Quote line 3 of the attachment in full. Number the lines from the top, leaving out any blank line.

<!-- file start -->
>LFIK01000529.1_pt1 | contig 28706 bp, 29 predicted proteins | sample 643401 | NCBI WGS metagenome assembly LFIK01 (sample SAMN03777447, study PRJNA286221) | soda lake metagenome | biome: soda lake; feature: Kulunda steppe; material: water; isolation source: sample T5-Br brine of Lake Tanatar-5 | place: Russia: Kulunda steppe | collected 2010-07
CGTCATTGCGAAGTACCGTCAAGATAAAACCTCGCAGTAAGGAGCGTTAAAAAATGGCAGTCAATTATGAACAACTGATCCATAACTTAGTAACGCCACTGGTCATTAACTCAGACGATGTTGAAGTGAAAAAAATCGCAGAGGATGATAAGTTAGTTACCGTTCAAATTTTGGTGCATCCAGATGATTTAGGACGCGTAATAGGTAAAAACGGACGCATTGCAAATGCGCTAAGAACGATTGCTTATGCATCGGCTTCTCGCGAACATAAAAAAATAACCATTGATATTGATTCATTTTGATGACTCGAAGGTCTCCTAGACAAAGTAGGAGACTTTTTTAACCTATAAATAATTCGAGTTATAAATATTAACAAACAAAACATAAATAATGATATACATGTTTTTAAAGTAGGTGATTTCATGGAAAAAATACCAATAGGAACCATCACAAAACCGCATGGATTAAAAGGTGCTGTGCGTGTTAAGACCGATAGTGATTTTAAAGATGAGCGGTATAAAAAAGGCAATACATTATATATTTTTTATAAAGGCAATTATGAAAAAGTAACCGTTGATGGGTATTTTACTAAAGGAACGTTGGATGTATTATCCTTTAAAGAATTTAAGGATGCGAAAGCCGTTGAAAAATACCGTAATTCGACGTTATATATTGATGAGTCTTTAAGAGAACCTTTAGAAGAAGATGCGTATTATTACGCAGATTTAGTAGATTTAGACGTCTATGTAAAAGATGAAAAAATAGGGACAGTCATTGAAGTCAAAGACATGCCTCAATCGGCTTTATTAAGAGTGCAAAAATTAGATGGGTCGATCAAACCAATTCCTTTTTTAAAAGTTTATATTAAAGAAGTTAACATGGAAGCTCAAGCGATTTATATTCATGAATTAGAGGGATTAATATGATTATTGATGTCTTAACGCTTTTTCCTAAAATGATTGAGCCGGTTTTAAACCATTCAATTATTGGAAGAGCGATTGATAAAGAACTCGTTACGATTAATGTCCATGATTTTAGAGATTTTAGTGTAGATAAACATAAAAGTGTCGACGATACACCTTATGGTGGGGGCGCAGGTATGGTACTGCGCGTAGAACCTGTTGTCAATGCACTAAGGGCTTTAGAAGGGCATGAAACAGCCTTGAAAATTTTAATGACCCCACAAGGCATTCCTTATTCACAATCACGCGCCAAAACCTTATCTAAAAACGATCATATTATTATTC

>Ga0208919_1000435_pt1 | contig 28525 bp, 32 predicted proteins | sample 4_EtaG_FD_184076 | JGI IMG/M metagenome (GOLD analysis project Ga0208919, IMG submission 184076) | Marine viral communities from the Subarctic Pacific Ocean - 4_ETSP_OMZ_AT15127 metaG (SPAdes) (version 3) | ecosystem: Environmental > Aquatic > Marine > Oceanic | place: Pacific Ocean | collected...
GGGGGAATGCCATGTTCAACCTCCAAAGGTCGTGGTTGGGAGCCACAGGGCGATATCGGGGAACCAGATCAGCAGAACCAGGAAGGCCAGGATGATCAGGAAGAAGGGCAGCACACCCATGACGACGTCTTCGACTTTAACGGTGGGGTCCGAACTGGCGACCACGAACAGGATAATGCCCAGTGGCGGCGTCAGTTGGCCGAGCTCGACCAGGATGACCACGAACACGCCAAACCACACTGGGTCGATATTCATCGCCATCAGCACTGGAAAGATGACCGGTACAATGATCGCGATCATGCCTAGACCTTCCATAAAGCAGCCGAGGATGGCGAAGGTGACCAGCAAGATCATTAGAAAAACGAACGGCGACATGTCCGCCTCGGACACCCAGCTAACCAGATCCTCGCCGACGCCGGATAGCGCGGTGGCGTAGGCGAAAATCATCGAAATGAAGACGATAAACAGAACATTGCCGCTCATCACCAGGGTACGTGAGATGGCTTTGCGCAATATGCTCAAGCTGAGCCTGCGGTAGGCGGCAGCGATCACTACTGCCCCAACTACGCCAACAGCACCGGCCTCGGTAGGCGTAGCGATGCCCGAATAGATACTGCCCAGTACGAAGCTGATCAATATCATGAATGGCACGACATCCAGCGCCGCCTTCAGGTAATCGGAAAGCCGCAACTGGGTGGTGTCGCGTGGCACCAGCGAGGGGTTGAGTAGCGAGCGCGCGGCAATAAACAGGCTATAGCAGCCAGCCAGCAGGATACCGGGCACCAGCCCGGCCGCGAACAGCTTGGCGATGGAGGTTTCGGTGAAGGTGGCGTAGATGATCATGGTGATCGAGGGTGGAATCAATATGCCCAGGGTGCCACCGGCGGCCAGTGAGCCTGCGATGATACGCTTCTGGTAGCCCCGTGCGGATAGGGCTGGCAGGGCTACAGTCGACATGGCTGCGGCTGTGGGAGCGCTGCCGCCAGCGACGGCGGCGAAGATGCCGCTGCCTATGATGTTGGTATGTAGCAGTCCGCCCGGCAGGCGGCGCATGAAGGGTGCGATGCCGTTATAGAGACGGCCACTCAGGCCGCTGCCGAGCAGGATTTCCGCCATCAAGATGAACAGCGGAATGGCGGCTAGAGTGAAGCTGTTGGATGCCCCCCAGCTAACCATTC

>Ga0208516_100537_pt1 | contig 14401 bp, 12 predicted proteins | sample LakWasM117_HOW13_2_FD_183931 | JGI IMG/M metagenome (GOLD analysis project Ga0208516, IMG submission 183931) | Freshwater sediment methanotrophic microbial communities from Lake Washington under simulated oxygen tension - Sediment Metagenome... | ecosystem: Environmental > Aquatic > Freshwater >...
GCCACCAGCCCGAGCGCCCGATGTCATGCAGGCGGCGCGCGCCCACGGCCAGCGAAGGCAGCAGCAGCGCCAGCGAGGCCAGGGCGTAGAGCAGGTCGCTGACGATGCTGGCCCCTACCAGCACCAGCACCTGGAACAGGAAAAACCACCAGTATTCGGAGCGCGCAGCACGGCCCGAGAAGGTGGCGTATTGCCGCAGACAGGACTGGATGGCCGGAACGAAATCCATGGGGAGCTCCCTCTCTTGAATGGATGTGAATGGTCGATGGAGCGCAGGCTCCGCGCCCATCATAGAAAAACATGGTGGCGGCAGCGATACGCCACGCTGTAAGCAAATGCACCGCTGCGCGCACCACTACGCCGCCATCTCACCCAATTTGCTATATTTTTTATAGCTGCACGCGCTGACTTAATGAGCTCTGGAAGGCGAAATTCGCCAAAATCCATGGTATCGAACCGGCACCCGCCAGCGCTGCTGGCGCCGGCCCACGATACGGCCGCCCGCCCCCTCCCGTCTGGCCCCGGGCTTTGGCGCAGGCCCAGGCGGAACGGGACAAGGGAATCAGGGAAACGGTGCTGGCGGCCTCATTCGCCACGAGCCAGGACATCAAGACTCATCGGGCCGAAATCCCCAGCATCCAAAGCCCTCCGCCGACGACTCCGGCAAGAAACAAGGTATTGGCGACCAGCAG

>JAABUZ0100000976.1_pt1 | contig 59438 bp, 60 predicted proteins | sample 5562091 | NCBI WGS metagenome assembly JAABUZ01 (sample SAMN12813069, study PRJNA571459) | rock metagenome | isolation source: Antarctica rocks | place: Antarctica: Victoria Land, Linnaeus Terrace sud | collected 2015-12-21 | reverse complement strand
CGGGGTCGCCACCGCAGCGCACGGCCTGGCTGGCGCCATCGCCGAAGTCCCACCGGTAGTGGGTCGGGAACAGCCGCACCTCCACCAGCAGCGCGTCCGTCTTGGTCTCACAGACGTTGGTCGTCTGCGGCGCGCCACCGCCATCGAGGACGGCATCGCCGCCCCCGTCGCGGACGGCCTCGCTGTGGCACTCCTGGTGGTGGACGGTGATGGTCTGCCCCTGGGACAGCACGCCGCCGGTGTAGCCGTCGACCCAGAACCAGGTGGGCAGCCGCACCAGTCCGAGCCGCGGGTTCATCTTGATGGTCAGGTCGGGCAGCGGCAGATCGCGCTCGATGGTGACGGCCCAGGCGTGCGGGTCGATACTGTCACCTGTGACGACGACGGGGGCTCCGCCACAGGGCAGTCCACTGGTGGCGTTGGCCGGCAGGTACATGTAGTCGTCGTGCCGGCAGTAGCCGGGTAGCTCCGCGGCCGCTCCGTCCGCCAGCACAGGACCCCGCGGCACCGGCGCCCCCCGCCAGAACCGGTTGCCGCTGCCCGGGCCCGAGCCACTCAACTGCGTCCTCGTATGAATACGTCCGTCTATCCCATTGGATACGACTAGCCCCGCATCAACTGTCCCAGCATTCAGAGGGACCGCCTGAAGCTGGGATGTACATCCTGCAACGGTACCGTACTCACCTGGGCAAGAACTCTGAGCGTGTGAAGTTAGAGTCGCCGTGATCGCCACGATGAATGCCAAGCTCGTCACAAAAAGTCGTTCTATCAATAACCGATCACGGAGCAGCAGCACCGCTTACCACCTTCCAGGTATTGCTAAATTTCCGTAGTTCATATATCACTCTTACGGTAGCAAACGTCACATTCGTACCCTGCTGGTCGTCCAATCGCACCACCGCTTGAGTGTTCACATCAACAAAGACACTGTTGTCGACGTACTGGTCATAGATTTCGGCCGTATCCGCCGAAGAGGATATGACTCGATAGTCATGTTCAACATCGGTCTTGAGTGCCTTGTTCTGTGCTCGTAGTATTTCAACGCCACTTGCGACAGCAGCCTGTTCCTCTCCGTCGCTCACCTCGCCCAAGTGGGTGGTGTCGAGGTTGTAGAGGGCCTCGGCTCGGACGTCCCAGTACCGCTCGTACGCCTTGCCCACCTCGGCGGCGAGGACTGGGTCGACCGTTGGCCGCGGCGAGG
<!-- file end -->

>Ga0208919_1000435_pt1 | contig 28525 bp, 32 predicted proteins | sample 4_EtaG_FD_184076 | JGI IMG/M metagenome (GOLD analysis project Ga0208919, IMG submission 184076) | Marine viral communities from the Subarctic Pacific Ocean - 4_ETSP_OMZ_AT15127 metaG (SPAdes) (version 3) | ecosystem: Environmental > Aquatic > Marine > Oceanic | place: Pacific Ocean | collected...